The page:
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Article: A cross-diagnostic investigation of the differential impact of discrimination on clinical and personal recovery

TitleA cross-diagnostic investigation of the differential impact of discrimination on clinical and personal recovery
Authors
Issue Date2017
Citation
Psychiatric Services, 2017, v. 68, n. 2, p. 159-166 How to Cite?
AbstractObjective: Although the negative association between discrimination and recovery has been established, only a few studies have attempted to investigate the underlying mechanism of how perceived discrimination dampens both clinical and personal recovery among people with psychiatric disorders. This study aimed to examine the mediating roles of self-stigma and mental health service engagement in the relationship between perceived discrimination and recovery. Methods: A total of 374 people (half men and half women; mean±SD age=43.47±12.76) living in Hong Kong and in recovery with a primary diagnosis of a psychotic disorder, mood disorder, or substance use disorder responded to a cross-sectional questionnaire on discrimination, selfstigma, mental health service adherence, recovery orientation of services, clinical recovery, and personal recovery. Multisample structural equation modeling was conducted to examine whether the hypothesized model for perceived discrimination and recovery produced results that could be generalized across people with various psychiatric diagnoses. Results: Findings indicated that respondents perceived discrimination from the general public and from health care professionals, which was positively associated with selfstigmatization and service disengagement and was negatively associated with clinical and personal recovery across three different types of psychiatric disorder. Conclusions: This study showed that the influence of perceived discrimination on recovery was universal and could be generalized across people with different psychiatric diagnoses. Multipronged stigma reduction interventions targeting the general public, health care professionals, and people in recovery, along with policies that avert discrimination and uphold human rights in health care settings and beyond, should be implemented.
Persistent Identifierhttp://hdl.handle.net/10722/254469
ISSN
2015 Impact Factor: 2.335
2015 SCImago Journal Rankings: 1.316

 

DC FieldValueLanguage
dc.contributor.authorMak, Winnie W.S.-
dc.contributor.authorChan, Randolph C.H.-
dc.contributor.authorWong, Samuel Y.S.-
dc.contributor.authorLau, Joseph T.F.-
dc.contributor.authorTang, Wai Kwong-
dc.contributor.authorTang, Alan K.L.-
dc.contributor.authorChiang, Tin Po-
dc.contributor.authorCheng, Sammy K.W.-
dc.contributor.authorChan, Fu-
dc.contributor.authorCheung, Fanny M.-
dc.contributor.authorWoo, Jean-
dc.contributor.authorLee, Diana T.F.-
dc.date.accessioned2018-06-19T15:40:38Z-
dc.date.available2018-06-19T15:40:38Z-
dc.date.issued2017-
dc.identifier.citationPsychiatric Services, 2017, v. 68, n. 2, p. 159-166-
dc.identifier.issn1075-2730-
dc.identifier.urihttp://hdl.handle.net/10722/254469-
dc.description.abstractObjective: Although the negative association between discrimination and recovery has been established, only a few studies have attempted to investigate the underlying mechanism of how perceived discrimination dampens both clinical and personal recovery among people with psychiatric disorders. This study aimed to examine the mediating roles of self-stigma and mental health service engagement in the relationship between perceived discrimination and recovery. Methods: A total of 374 people (half men and half women; mean±SD age=43.47±12.76) living in Hong Kong and in recovery with a primary diagnosis of a psychotic disorder, mood disorder, or substance use disorder responded to a cross-sectional questionnaire on discrimination, selfstigma, mental health service adherence, recovery orientation of services, clinical recovery, and personal recovery. Multisample structural equation modeling was conducted to examine whether the hypothesized model for perceived discrimination and recovery produced results that could be generalized across people with various psychiatric diagnoses. Results: Findings indicated that respondents perceived discrimination from the general public and from health care professionals, which was positively associated with selfstigmatization and service disengagement and was negatively associated with clinical and personal recovery across three different types of psychiatric disorder. Conclusions: This study showed that the influence of perceived discrimination on recovery was universal and could be generalized across people with different psychiatric diagnoses. Multipronged stigma reduction interventions targeting the general public, health care professionals, and people in recovery, along with policies that avert discrimination and uphold human rights in health care settings and beyond, should be implemented.-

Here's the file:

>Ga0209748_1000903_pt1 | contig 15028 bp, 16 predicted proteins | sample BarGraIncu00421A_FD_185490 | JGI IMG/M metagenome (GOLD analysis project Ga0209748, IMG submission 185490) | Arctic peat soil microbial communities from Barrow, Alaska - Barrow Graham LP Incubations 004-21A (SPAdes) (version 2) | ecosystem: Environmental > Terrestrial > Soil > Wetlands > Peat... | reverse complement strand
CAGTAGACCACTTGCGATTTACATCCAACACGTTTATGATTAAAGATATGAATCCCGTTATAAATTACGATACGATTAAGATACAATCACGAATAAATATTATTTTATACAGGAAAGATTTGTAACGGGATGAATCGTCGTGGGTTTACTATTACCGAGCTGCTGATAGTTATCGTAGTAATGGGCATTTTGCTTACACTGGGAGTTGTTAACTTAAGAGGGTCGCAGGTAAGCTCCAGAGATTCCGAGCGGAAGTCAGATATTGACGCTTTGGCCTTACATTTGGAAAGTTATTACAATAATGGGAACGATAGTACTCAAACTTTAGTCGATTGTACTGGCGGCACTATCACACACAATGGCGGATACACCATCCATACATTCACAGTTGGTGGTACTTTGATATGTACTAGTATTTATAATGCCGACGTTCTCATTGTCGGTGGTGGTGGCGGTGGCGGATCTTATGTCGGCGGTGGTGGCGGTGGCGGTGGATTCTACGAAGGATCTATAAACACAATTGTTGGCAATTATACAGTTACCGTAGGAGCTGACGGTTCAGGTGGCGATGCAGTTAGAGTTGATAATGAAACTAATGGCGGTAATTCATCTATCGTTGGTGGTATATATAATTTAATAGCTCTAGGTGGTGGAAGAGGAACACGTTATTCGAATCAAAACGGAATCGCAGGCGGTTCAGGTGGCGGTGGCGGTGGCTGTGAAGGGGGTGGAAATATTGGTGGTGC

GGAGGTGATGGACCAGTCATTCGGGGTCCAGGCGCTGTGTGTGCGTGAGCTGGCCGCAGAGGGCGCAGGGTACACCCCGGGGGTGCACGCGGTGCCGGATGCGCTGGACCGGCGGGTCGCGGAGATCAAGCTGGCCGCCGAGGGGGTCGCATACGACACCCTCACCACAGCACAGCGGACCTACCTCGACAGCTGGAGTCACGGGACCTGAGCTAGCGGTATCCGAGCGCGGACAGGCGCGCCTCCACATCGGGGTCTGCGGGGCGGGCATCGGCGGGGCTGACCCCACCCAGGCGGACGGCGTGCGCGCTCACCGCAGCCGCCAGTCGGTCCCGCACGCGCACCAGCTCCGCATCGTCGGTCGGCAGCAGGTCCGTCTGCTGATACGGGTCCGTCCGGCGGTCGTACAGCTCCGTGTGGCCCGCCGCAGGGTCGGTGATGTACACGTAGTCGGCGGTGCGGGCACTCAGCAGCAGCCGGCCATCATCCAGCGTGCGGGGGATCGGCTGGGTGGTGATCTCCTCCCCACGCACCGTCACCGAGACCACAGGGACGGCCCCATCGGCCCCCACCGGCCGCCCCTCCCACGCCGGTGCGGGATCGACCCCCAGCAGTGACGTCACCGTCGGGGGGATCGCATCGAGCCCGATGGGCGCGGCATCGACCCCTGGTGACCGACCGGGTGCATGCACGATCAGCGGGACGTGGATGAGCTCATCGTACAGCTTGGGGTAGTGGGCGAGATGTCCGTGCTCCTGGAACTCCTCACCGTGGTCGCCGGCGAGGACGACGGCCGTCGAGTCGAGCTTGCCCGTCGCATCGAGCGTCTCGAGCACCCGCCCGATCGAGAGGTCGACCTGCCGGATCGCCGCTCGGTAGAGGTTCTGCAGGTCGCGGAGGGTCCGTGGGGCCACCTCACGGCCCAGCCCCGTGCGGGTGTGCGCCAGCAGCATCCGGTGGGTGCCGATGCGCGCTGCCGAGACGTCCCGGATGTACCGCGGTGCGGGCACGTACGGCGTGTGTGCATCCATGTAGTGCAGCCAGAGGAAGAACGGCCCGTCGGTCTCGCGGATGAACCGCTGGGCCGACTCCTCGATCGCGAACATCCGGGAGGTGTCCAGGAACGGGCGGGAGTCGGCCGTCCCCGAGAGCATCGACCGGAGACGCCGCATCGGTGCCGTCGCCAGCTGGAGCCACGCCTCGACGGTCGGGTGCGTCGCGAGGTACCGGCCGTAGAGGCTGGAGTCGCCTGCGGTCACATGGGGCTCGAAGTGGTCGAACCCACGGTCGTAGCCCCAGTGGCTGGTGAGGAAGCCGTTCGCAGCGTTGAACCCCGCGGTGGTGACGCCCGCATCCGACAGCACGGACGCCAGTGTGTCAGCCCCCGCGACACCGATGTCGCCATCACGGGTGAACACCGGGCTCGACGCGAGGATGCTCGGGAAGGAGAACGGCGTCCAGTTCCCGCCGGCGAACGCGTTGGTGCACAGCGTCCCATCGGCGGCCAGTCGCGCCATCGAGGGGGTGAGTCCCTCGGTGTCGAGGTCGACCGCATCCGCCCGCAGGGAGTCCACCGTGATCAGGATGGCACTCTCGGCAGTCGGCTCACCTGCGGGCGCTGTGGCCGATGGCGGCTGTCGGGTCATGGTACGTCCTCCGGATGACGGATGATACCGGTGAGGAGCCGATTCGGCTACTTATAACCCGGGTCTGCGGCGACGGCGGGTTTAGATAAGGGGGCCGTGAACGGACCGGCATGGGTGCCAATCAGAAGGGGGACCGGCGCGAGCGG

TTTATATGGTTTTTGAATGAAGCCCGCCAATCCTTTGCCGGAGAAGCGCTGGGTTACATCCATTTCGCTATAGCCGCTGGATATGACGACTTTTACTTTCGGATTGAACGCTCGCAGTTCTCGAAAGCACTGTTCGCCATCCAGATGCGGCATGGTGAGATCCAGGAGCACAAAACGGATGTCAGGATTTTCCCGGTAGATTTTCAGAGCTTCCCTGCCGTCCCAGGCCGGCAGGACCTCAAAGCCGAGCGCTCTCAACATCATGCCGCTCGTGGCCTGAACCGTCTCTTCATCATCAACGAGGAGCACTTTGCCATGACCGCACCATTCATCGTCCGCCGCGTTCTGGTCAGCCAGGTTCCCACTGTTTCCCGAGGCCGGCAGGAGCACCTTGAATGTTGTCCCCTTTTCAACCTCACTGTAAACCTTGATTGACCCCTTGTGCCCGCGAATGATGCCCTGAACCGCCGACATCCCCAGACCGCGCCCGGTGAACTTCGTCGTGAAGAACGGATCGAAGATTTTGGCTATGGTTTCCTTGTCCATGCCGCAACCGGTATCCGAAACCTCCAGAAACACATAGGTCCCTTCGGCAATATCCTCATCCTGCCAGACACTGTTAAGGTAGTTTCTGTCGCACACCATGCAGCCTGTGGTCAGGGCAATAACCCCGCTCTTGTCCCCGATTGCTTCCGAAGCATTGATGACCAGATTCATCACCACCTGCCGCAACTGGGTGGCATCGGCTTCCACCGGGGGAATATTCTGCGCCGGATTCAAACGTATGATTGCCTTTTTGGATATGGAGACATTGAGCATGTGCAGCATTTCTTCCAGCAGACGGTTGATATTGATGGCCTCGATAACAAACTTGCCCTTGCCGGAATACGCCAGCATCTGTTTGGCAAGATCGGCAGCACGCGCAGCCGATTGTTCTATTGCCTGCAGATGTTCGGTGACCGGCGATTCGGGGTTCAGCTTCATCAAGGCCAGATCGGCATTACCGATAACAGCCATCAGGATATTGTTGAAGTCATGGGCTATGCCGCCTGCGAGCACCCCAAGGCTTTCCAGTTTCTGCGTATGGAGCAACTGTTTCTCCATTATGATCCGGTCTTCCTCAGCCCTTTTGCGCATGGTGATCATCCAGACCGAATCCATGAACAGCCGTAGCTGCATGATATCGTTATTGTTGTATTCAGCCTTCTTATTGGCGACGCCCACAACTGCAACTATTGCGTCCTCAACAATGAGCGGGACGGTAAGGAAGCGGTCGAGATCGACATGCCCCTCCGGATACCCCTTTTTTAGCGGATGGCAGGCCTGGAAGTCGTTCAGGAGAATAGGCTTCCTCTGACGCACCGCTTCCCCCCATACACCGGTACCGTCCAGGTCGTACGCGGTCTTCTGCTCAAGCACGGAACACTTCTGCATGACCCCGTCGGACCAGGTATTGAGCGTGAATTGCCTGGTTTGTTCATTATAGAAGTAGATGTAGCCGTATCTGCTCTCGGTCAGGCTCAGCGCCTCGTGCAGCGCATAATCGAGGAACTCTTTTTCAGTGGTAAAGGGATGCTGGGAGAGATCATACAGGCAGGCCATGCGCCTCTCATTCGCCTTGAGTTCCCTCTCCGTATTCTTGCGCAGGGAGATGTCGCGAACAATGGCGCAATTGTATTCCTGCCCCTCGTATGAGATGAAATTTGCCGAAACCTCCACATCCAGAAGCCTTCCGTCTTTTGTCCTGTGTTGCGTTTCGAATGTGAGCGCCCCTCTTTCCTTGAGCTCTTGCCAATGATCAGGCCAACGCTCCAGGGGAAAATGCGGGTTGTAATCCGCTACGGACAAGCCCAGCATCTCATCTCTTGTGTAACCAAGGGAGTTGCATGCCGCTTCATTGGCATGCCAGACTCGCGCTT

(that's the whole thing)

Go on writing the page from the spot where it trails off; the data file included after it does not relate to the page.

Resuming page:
dc.languageeng-
dc.relation.ispartofPsychiatric Services-
dc.titleA cross-diagnostic investigation of the differential impact of discrimination on clinical and personal recovery-
dc.typeArticle-
dc.description.natureLink_to_subscribed_fulltext-
dc.identifier.doi10.1176/appi.ps.201500339-
dc.identifier.pmid27842474-
dc.identifier.scopuseid_2-s2.0-85014102910-
dc.identifier.volume68-
dc.identifier.issue2-
dc.identifier.spage159-
dc.identifier.epage166-
dc.identifier.eissn1557-9700-

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